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When their former home in Downtown Brooklyn was approved for demolition in order to make room for a new residential sky-rise in 2014, the Cumbe Center for African and Diaspora Dance faced an uncertain future. The organization entered a nomadic phase as they were forced to use multiple locations for rehearsal space and classes. Fortunately, that period of uncertainty is coming to an end with the renovation of a new space at RestorationART, the cultural centerpiece of the first community development corporation in the nation, Bedford Stuyvesant Restoration Corporation.
Cumbe, along with several other “organizations-in-residence,” will find a new home when Restoration transforms a 5,300 sq. ft. former chain store pharmacy into a multipurpose space that includes two dance studios, dressing rooms, storage, and office space for RestorationART’s Residency Program. The rehearsal and performance space is an accessible and affordable option for small to mid-size dance and theater companies and art institutions, including: the Billie Holiday Theatre; Youth Arts Academy; Ronald K. Brown/Evidence and Frank Silvera Writers’ Workshops; and ChoreoQuest choreographer-in-residence program. The Dormitory Authority of the State of NY (DASNY) provided capital funding for the new space, the development of which will be facilitated by a bridge loan from LISC NYC.
According to Dr. Indira Etwaroo, RestorationART’s Executive Director, "RestorationART will open newly-converted ground floor rehearsal studios to complete an ecosystem of diverse creative expression, providing its programs, artists and arts institutions-in-residence a platform for sustainability, a state-of-the-art space to develop new works and engage the community in unique and meaningful ways. We are at a critical moment of reimaging and rebuilding; a critical moment of restoration."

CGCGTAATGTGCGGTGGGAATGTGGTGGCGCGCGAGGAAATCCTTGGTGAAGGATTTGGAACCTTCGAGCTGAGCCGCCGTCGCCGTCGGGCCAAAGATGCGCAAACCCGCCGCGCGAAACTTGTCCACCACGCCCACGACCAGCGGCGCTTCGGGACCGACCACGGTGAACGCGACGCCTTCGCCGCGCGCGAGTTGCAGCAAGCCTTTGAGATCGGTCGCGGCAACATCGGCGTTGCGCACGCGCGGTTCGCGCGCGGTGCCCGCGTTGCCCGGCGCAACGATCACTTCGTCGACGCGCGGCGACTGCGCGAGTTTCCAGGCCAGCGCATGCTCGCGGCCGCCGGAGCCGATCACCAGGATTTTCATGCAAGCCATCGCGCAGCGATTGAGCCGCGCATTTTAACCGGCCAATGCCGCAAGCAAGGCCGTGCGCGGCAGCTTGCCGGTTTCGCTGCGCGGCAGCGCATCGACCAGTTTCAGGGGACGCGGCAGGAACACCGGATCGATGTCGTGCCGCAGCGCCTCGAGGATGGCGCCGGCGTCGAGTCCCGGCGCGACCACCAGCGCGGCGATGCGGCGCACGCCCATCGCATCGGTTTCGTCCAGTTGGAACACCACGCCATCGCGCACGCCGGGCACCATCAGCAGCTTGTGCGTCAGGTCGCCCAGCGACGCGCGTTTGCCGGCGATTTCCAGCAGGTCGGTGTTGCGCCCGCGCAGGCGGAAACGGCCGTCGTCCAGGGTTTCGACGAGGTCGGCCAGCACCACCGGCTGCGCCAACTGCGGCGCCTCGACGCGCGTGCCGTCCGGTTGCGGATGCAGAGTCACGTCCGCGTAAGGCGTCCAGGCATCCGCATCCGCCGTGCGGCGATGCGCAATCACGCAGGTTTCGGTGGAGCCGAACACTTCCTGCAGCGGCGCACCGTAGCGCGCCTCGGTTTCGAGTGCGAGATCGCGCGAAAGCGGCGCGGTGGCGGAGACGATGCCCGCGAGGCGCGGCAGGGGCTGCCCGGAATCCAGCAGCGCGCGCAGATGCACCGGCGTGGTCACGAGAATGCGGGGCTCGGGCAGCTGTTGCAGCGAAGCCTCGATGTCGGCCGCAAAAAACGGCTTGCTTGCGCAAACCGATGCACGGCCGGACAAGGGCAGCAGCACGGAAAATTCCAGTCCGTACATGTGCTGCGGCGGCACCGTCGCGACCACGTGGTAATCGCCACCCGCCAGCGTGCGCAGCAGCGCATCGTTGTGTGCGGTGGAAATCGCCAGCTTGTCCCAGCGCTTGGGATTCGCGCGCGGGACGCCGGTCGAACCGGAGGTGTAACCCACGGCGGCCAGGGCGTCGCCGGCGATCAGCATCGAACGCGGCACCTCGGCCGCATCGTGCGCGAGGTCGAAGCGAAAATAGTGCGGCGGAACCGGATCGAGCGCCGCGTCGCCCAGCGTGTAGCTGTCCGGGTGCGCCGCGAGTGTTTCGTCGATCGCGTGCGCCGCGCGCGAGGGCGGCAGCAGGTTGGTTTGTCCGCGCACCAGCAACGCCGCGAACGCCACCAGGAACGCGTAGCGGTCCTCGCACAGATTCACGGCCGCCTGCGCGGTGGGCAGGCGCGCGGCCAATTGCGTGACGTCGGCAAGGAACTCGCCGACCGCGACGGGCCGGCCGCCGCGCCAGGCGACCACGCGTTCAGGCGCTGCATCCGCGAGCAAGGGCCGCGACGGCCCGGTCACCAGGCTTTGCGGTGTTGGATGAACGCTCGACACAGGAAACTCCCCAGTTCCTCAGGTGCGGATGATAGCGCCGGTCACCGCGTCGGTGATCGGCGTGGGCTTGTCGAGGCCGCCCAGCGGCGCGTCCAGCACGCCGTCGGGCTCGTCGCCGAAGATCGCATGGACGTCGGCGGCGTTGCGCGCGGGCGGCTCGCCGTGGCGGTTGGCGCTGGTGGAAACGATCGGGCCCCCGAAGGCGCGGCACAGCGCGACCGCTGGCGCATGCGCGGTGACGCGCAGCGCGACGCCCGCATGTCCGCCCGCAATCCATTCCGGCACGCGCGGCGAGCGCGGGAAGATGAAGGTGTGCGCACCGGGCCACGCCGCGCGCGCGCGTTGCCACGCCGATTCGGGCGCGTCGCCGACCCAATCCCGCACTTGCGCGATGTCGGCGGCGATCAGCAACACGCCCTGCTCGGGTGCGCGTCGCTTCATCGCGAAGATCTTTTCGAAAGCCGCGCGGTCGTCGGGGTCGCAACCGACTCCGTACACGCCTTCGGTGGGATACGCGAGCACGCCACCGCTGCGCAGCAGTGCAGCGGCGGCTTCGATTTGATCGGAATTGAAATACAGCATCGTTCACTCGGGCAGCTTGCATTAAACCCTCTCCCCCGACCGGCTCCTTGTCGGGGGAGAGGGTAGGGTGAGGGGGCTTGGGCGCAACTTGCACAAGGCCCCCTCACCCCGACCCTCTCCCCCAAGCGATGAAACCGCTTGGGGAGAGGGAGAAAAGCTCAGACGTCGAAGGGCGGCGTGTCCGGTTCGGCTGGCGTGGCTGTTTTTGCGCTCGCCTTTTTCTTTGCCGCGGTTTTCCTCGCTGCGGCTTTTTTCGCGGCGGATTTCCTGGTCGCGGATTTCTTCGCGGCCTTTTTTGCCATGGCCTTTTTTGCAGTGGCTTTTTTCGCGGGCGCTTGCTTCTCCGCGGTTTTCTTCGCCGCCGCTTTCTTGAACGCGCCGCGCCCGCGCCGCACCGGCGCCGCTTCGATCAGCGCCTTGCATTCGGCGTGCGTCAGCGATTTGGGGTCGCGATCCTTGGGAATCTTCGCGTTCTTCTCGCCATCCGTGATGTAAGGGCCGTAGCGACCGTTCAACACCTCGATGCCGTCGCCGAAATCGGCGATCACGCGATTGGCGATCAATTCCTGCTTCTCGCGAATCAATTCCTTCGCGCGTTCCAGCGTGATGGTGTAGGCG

The displacement pressures caused by today’s New York City real estate market are particularly acute for arts organizations. According to a recent report by the Center for an Urban Future, there is a growing consensus among arts professionals that the crisis in affordability poses a major threat to New York City’s vitality as a city of cultural production.
“Art is a way to reflect, engage in, and document cultural activities. We come together in a communal way – humans growing together,” said Nathan Trice, Co-Director of RestorationART’s ChoreoQuest Program and a tenant of the new facility. ChoreoQuest fills a critical niche of the dance ecosystem in New York City, providing emerging and accomplished choreographers the opportunity to create, develop and present new works, while also grooming the next generation of youth in African-American dance traditions. “We are trying to restore what has been broken in communities, specifically African-American communities. Dance and arts are essential to that restoration. [The new space] will deepen the relationships with the community. Engaging others and identifying the role of arts is essential to community development.”
The new space also allows Restoration to serve as an anchor for home-grown Brooklyn arts organizations, such as Ron K. Brown/Evidence: A Dance Company. "Watching RestorationART step into its full potential as a residency and presenting platform has been deeply inspiring to us over the last several years,” said Ronald K. Brown, Founder and Artistic Director of Evidence. “This new state-of-the-art dance space allows us to continue to expand our footprint to create and develop new dance works that we will present at the Billie Holiday Theatre, as well as at venues across the country and around the world. We are proud to call RestorationART home and grateful that they have linked arms with us to ensure that Evidence is around for another 32 years."
This loan is part of LISC NYC’s Impact Development program, which has been made possible by Citi Foundation’s Community Progress Makers Award. “We are thrilled to be playing a role in the creation of this critical new arts space,” says Sam Marks, Executive Director of LISC NYC. “In today’s supercharged real estate market, we must support nonprofits like Restoration to ensure that we don’t let vital aspects of our city’s cultural soul get crowded out.”